2012 has really been kind to the classic Grimm fairy tale and while the Disney animation of the golden era of cinema is the most beloved family friendly version, Rupert Sanders seeks to tell a darker story filled with gritty realism – but does this realism come at the expense of the story itself? Turns out that the rookie director only had special effects on the brain.
When I first caught a glimpse of Snow White and the Huntsman, I expressed my concerns that the film was just going to materialise as an action heavy, special effects extravaganza that put characters and story second – these suspicians sadly came to fruition. The inexperience of the director is evident as the picture seems more like a story that has been cobled together around various battle sequences – this concequently leads to some uneven pacing that frequently becomes a burden to watch and before long I found myself wondering what would be the next set piece that they would throw into the mix.
What doesn’t help the film is the subdued and mostly inept acting from the characters that populate the story, nothing seems genuine or believable, almost as though they were reciting from a teleprompter. This is probably the most unexpected turn in Snow White as there appears to be some real talent amongst a cast which just seems uninterested in performing in this fairytale reimagining. Given his run in the Marvel universe as Thor, Chris Hemsworth does what he does best: swing large weapons around and recite battle cries – to this he is effective but whatever qualities that he does have just aren’t used. Charlize Theron seems to be the only truly capable actor amongst the pack and while her acting does lean towards ham at times, for the most part she is the only character that seems vaguely interesting.
While I can understand that the filmmakers were aiming for big explosions and sleek special effects to get this blockbuster off the ground, what I can’t understand is how such an iconic, and frankly, simple story got lost amongst the production values – we should take into account that this is in fact a fairytale but the fairytale elements just don’t seem to gel with this more serious take on the popular fable. Case in point is the kiss of true love…scrap that, all the storytelling elements that progress the book that are cliche or expected just don’t seem to work and seem cheesy when placed in the context of this universe.
Another twist that just doesn’t feel right.
Another rather offputting decision also came in the casting department – tell me, in which world, fictional or real, would Kristen Stewart be considered a greater beauty than Charlize Theron? This may just be my personal taste but in comparrison, Theron has this graceful, timeless beauty while Stewart seems nothing more than a bucktoothed hippie. I can image so many better choices for the role but they simply cashed in on the fact the Stewarts popularity at the moment is a major draw card.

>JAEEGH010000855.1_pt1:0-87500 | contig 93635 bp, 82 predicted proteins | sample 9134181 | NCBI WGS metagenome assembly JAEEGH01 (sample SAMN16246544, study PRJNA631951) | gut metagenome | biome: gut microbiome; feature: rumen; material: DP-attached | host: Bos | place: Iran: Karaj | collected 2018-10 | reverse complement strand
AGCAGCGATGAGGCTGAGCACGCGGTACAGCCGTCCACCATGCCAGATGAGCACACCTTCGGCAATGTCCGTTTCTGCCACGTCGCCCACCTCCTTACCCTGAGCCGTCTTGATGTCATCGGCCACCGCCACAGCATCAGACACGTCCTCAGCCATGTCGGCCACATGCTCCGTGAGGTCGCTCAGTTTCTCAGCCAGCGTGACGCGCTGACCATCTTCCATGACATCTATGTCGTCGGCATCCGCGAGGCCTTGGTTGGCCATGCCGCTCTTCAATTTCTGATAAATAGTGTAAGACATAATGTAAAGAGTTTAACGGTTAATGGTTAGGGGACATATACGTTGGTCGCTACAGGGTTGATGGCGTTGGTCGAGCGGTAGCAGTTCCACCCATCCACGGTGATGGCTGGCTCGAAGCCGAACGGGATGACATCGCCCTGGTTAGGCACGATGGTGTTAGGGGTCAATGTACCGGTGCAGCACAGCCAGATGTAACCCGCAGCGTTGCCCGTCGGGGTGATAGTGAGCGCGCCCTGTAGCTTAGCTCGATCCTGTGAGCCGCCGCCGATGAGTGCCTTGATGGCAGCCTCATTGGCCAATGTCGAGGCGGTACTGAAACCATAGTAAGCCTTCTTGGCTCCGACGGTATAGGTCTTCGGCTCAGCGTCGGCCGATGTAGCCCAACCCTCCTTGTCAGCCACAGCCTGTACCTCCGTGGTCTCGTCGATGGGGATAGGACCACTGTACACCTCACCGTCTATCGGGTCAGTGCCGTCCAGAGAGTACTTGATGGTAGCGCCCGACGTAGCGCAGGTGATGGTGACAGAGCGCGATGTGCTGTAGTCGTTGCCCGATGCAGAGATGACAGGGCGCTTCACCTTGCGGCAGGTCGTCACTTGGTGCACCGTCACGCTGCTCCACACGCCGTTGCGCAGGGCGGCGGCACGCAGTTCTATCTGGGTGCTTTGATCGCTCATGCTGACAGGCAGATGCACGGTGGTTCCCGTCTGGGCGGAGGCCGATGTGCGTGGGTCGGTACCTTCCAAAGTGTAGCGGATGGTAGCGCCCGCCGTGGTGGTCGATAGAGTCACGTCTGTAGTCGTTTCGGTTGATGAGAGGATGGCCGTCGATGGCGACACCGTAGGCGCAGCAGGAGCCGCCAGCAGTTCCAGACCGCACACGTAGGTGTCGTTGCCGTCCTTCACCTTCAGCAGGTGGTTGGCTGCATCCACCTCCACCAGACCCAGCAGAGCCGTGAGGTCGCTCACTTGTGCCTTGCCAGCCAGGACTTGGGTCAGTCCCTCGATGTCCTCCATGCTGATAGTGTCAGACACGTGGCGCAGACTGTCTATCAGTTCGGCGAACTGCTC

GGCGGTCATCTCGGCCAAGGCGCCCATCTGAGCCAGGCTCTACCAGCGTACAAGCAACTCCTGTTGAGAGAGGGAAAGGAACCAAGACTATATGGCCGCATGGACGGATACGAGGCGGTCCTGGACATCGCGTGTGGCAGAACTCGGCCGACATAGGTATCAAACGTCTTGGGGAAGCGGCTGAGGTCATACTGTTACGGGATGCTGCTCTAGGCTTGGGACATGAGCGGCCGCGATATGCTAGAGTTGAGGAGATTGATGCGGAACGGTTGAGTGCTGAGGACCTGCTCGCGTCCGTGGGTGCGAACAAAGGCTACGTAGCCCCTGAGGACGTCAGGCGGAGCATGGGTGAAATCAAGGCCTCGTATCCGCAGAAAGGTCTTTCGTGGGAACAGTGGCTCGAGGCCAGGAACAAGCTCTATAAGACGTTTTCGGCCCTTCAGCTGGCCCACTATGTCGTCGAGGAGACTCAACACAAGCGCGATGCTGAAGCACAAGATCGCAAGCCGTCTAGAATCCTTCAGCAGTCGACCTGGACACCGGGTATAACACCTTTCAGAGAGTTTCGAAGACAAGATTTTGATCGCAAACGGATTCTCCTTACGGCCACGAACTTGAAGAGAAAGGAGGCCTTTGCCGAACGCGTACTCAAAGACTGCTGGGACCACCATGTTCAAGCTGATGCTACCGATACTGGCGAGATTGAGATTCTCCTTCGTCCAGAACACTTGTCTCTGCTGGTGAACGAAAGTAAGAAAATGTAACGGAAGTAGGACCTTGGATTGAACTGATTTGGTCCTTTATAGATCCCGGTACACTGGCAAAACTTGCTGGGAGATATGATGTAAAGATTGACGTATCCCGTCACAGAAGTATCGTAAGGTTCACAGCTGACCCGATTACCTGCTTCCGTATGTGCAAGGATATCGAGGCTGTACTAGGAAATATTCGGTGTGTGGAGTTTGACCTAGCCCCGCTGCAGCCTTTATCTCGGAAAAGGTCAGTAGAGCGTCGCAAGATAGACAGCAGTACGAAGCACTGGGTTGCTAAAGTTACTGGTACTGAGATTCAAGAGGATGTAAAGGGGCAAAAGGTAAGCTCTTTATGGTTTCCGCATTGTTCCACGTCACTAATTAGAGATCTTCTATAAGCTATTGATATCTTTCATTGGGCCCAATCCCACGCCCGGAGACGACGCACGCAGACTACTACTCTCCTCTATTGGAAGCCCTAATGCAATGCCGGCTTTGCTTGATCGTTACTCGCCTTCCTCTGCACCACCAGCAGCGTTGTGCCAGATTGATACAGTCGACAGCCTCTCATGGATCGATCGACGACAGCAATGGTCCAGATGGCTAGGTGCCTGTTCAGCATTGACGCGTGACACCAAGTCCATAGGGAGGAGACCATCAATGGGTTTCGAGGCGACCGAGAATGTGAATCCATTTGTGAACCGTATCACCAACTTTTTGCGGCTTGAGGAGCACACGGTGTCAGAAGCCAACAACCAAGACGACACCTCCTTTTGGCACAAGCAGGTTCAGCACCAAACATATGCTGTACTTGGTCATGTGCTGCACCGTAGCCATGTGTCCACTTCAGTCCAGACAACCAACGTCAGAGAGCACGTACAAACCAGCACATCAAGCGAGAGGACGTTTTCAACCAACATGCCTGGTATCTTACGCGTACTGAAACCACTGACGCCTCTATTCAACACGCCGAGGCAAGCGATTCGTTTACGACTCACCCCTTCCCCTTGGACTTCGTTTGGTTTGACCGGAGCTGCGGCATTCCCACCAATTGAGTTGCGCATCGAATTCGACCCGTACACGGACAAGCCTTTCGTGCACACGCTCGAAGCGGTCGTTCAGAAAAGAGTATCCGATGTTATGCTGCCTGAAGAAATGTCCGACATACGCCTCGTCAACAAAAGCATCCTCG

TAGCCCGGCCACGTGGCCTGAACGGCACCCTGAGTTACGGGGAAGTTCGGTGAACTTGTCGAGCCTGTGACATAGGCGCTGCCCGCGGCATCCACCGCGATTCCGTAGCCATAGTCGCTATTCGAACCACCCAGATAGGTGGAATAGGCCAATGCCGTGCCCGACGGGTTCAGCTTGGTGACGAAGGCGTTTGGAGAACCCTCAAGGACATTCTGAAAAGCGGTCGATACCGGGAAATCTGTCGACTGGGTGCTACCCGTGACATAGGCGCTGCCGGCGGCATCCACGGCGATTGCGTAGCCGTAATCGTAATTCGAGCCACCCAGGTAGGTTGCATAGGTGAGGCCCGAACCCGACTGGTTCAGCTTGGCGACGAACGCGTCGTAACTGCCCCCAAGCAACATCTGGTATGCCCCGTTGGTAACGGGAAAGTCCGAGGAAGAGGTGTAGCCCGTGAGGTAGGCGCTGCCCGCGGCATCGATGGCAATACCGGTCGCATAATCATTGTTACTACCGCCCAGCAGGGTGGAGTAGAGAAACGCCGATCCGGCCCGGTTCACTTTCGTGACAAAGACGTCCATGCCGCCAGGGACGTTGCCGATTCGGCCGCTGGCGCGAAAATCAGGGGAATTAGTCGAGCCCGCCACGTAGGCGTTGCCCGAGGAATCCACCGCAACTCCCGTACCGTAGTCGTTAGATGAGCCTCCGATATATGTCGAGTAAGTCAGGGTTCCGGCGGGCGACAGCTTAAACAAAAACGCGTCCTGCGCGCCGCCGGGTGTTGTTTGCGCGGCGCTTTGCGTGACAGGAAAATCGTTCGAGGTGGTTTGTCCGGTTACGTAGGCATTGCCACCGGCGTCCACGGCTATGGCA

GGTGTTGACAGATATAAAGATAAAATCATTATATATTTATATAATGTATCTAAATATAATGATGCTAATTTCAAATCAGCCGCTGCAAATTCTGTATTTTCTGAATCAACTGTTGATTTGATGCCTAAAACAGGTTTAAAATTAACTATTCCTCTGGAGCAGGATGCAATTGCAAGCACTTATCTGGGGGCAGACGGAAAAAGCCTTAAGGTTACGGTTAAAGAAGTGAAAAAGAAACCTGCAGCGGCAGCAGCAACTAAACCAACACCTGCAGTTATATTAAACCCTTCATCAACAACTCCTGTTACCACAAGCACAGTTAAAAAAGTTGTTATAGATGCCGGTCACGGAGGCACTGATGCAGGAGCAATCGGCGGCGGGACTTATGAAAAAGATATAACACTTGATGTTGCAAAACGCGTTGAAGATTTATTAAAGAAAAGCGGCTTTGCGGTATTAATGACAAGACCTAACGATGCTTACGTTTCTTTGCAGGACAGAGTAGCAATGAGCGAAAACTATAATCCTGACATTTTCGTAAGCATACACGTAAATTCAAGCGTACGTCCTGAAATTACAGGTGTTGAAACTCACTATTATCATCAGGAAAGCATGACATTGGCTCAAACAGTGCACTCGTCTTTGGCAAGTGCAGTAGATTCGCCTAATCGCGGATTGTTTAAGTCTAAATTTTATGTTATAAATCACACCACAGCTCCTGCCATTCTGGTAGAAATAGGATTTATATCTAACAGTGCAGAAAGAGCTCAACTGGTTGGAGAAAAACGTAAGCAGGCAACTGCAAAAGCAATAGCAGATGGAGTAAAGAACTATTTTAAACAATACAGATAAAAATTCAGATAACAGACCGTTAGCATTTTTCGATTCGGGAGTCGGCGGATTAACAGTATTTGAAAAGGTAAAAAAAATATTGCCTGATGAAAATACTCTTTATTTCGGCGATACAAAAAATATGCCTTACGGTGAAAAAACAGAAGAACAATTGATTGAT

Make no mistake Snow White and the Huntsman will make a lot of money – the film has been designed to appeal to the widest demographic possible (aside from the people that enjoy well put together movies), jokes aside, they’ve included everything from fantasy and action to horror and drama but this pastiche of genres once again seems to be a poorly integrated procedure that once again seems shoe-horned onto the script and eventually kills the pacing by over extending itself. Huntsman does one thing well – deliver a darker reality for the iconic story, its sad that it wasted that potential where it could have been more than a forgettable midsummer box office blunder.
The summer movie season is filled with blockbusters like these that are all brawn and no brains, give it a pass if you’ve become jaded with these sort offerings but if you found yourself enjoying any of the Transformers sequels, this might be your fix.
The Bottom Line
Snow White and the Huntsman, while a great example of what can be achieved with CGI and special effects takes some severe blows to matters of greater importance – pacing, story, characters, and believability. Yes it is a visual treat but it comes at a price and everything seems tacked on and phony not to mention forced. Snow White has always relied on a supernatural context – the book itself is decidedly dark, the classic Disney animated feature is light-hearted fun, and Mirror Mirror was an acceptable pantomime (albeit barely). Sanders’ take on the fable is darker, violent, and visually striking but in a world that needs more than just special effects, Huntsman just doesn’t have the sharpest edge.